Eli Lilly Agrees to Buy Cancer-Drug Company for $1.6 Billion

(Bloomberg) -- Eli Lilly & Co. agreed to acquire ARMO BioSciences Inc. for about $1.6 billion in cash, in a deal that would add some promising cancer therapies to the pharmaceutical giant’s pipeline.

Under the terms of the proposed transaction, Lilly will commence a tender offer to buy all shares of ARMO for $50 a share, according to a news release announcing the deal, a 68 percent premium relative to the $29.80 that the Redwood City, California-based company’s stock closed at in New York trading on Wednesday.

ARMO is developing a number of cancer treatments that harness the body’s immune system to fight tumors. The biotechnology company went public on Jan. 25 for $17 a share and has since seen its stock ascend more than 75 percent.

Lilly has expressed interest in expanding its focus on cancer drugs but might have more flexibility on the back of windfalls from U.S. tax overhaul and spending cuts in research and development. The drugmaker is also looking into options for its animal-health business, including a possible sale.

During the company’s most recent earnings call with analysts, Susan Mahony, president of Lilly’s oncology unit, said that the company was anticipating it would bet on more immuno-oncology therapies in the future.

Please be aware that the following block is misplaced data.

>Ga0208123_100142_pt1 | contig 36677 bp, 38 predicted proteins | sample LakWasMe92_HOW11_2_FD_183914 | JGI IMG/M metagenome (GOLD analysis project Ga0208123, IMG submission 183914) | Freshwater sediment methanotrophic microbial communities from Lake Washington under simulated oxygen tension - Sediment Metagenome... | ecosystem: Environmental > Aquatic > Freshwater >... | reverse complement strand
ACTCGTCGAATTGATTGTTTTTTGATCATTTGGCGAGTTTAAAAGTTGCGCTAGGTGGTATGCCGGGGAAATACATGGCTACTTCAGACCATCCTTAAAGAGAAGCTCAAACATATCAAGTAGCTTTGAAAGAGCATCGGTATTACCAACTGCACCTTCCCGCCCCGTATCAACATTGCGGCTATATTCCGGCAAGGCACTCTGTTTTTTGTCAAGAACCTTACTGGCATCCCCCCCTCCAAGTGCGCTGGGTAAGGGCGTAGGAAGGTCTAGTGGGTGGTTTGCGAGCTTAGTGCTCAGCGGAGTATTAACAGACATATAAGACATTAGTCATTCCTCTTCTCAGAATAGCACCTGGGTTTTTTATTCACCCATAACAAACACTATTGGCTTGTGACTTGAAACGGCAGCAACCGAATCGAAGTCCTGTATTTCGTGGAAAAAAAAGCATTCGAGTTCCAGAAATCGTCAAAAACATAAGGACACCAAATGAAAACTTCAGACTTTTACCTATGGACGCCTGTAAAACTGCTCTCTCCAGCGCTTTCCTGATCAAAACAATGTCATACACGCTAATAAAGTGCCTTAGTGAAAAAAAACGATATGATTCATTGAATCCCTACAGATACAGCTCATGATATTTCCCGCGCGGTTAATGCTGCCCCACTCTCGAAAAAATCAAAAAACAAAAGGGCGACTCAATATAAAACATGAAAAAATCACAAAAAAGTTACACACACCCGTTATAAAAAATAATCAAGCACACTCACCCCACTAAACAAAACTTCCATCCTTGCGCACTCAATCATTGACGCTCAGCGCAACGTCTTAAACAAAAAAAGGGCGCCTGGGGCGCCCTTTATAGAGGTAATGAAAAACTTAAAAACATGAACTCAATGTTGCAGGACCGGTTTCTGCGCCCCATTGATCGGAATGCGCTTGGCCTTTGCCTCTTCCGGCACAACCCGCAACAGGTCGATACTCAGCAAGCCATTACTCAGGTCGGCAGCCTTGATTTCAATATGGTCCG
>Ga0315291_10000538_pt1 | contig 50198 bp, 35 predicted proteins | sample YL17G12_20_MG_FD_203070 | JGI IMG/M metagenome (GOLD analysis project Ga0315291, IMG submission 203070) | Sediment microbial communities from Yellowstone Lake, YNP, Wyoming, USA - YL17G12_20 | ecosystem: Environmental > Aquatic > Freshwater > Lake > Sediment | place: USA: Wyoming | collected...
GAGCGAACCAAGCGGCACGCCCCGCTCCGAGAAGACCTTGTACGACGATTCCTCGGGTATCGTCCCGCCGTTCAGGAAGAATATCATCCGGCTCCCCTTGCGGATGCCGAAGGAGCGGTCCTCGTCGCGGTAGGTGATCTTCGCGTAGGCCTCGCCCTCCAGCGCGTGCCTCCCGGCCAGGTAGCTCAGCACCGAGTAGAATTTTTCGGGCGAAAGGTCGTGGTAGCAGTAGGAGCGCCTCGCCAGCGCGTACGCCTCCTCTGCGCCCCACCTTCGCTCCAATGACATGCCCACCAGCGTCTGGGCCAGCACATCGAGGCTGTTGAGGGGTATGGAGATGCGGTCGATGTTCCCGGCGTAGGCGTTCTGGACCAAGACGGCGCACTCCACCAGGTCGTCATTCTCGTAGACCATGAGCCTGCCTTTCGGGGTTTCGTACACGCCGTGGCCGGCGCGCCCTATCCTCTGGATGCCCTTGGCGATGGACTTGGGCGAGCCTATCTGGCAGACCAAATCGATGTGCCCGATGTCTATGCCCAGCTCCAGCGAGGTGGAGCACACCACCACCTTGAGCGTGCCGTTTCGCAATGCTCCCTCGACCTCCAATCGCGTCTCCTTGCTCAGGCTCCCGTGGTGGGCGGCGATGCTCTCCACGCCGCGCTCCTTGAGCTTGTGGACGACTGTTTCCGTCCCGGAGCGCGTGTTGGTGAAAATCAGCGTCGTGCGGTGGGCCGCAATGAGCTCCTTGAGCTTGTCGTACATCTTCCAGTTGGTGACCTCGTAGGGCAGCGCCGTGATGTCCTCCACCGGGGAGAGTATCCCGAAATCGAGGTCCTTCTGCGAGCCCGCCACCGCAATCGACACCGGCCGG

ARMO’s main experimental drug, AM0010, is being investigated in a pivotal trial for pancreatic cancer patients. The therapy has shown clinical benefit on its own, the company says, but can also be combined with chemotherapy and checkpoint inhibitor therapies across several tumor types. Analysts including Matthew Luchini at BMO Capital Markets, who sees the stock surging to $75 in the next 12 months, consider the therapy to have blockbuster potential.

Eli Lilly expects the deal, which must be approved by regulators, to close by the end of the second quarter.

Shares of ARMO surged to $49.81 in premarket trading in New York, while Eli Lilly shares were little changed at about $78.

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